In this thesis. we investigated the use of visual information in intercepting moving objects. We have tried to determine which sources of visual information are used in guiding different aspects of the intercepting action. There are many interception tasks that each have their own kind of action and their own potentially useful visual infonnation. For example. in catching balls you may have to run. whereas that is generally not necessary in hitting running spiders. The fact that the object that you want to intercept 'gets bigger' as it approaches you might be a useful source of information in catching balls. In contrast. this information is less useful in hitting spiders that run across a walL as their movement direction is not mainly towards your eyes. We thus looked at different tasks. which implied different kinds of action and different kinds of valuable information. An important aspect that all interception tasks have in common. is that one has to anticipate the movement of the target during one's own planning and moving. It is not possible to successfully intercept a moving target by determining the target's position and subsequently moving there. because by the time you arrive at the determined position. the target has already moved to somewhere else. It is poorly understood how this problem is solved.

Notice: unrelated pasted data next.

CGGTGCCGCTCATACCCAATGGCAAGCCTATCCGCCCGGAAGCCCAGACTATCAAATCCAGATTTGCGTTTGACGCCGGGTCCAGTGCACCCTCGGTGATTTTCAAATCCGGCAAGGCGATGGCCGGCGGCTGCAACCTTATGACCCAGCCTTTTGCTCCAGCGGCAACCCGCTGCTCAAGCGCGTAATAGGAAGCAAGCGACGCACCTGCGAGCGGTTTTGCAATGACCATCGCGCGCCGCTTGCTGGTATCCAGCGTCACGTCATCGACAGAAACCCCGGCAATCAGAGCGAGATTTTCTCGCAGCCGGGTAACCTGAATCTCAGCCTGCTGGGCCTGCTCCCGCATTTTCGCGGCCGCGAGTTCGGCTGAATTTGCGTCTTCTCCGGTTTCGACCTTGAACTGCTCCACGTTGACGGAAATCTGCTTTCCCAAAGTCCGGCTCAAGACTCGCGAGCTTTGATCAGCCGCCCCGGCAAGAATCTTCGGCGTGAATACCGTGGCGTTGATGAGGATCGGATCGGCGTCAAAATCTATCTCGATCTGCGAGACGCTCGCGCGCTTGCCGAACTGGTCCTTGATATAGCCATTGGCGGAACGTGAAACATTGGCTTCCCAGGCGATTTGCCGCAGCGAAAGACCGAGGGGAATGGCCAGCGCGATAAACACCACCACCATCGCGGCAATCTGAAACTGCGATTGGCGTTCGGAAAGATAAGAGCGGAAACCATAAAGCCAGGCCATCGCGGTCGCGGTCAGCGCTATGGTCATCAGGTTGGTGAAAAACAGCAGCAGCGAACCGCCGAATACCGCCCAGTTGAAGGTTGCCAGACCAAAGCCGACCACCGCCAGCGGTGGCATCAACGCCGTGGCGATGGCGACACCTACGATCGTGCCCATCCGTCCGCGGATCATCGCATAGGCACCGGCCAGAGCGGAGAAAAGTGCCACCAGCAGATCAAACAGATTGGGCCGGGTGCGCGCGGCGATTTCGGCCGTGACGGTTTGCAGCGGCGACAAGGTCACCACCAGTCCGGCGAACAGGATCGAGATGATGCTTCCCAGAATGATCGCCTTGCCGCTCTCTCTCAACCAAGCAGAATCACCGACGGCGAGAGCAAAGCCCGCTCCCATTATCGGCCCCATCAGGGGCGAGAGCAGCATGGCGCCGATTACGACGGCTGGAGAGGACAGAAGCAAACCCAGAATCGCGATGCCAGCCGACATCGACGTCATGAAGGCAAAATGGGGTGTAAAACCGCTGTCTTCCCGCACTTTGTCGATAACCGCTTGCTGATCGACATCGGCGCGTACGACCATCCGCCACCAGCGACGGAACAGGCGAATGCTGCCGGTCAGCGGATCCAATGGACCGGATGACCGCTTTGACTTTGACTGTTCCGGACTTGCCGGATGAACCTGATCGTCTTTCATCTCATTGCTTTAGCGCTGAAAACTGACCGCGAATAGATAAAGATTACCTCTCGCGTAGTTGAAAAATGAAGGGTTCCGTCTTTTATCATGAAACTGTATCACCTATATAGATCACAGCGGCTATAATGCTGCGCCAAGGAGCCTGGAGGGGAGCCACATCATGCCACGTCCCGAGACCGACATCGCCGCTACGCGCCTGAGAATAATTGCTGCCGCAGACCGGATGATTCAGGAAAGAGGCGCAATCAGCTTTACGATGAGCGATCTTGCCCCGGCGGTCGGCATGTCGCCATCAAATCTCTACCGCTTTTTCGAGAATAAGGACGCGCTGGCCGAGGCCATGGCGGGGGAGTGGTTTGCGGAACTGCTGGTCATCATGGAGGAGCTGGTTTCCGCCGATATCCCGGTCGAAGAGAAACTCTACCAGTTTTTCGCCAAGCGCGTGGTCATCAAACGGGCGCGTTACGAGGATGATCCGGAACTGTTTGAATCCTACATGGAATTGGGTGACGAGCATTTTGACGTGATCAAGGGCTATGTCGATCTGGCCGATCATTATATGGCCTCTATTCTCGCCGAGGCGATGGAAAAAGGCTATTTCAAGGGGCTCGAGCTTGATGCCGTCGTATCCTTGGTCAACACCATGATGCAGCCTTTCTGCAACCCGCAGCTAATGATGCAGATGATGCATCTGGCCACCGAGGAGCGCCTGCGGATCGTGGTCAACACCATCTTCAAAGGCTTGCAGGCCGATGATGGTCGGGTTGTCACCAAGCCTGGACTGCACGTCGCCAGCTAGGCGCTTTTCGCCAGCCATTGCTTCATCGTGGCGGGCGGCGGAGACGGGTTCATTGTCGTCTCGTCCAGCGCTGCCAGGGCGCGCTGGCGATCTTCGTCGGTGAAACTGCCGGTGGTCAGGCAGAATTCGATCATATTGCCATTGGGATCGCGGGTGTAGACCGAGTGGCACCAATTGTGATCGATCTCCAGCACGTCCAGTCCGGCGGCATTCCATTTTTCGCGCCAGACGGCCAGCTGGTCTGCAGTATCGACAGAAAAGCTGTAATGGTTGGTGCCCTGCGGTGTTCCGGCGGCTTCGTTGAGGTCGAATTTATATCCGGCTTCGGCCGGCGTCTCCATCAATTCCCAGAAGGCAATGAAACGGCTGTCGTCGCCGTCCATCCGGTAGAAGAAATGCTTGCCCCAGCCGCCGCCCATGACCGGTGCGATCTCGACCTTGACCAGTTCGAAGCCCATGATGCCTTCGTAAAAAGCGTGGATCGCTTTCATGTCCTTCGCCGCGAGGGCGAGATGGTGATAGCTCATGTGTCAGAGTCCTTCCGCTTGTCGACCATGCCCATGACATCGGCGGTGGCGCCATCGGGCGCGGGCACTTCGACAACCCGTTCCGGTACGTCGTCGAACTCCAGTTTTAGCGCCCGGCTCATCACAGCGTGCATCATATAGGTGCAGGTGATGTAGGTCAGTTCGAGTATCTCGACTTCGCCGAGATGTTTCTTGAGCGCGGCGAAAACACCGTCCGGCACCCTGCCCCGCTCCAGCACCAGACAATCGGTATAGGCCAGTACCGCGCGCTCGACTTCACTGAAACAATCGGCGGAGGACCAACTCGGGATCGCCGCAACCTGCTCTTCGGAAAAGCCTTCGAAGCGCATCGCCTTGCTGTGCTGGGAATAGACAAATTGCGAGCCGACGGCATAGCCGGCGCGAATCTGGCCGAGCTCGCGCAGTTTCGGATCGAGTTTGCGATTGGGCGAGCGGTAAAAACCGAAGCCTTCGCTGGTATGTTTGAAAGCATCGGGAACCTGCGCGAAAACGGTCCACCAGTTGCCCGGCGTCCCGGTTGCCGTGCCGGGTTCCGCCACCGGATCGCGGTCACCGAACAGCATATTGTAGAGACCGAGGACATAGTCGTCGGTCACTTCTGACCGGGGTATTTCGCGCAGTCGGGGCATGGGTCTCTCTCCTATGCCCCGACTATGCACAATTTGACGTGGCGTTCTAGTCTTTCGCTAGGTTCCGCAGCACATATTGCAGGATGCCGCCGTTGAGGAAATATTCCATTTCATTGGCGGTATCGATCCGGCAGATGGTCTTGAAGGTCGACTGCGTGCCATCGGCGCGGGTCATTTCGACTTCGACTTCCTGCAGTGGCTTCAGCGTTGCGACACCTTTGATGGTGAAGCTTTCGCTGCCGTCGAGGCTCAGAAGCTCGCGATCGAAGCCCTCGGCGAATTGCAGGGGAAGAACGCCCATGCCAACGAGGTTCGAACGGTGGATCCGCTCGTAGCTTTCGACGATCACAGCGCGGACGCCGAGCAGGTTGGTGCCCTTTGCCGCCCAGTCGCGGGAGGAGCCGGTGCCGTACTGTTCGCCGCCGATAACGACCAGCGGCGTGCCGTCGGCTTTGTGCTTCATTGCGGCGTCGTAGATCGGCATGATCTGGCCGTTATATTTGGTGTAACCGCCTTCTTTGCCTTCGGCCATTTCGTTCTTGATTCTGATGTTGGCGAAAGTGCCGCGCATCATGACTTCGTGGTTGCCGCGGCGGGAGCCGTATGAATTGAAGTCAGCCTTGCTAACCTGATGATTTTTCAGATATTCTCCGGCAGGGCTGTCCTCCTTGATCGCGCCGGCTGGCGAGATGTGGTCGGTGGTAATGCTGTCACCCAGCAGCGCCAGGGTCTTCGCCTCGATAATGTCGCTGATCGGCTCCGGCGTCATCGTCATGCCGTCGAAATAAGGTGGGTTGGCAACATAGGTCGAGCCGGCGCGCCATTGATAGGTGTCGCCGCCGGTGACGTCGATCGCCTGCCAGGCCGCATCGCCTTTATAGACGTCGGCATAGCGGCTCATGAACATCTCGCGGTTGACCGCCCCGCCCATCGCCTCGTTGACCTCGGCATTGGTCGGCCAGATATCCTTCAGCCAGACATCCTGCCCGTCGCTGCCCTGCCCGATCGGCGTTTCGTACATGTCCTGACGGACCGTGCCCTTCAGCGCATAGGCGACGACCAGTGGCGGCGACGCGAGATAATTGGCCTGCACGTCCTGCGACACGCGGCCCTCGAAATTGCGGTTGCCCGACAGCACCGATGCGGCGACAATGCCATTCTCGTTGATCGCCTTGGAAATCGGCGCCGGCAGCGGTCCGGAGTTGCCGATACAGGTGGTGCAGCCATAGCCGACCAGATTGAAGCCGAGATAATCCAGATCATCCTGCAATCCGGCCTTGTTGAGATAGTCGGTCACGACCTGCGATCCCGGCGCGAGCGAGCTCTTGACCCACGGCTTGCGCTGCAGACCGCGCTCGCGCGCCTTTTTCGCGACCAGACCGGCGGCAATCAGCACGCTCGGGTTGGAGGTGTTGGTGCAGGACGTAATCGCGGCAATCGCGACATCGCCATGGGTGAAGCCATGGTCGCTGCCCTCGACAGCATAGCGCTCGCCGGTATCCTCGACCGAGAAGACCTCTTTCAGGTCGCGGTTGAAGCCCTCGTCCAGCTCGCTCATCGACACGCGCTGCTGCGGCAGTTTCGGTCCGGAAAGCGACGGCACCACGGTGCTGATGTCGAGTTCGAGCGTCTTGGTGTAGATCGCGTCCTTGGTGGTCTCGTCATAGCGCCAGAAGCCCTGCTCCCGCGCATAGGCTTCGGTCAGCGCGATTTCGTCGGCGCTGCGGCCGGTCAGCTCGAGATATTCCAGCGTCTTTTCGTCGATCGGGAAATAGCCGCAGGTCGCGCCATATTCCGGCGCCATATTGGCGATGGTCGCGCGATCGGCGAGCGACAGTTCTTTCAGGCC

hand velocity, interception moving targets, positioning, reaction times, sensory physiology, timing
J.G.G. Borst (Gerard)
Erasmus University Rotterdam
Dit proefschrift werd mede mogelijk gemaakt door financiele steun van de Nederlandse Organisatie voor Wetenschappelijk Onderzoek (NWO). gebied Maatschappij- en Gedragswetenschappen (MaGW). onderzoeksnummer 575-23-015.
Erasmus MC: University Medical Center Rotterdam

Brouwer, A.M. (2002, April 24). The use of visual information in intercepting moving objects. Erasmus University Rotterdam. Retrieved from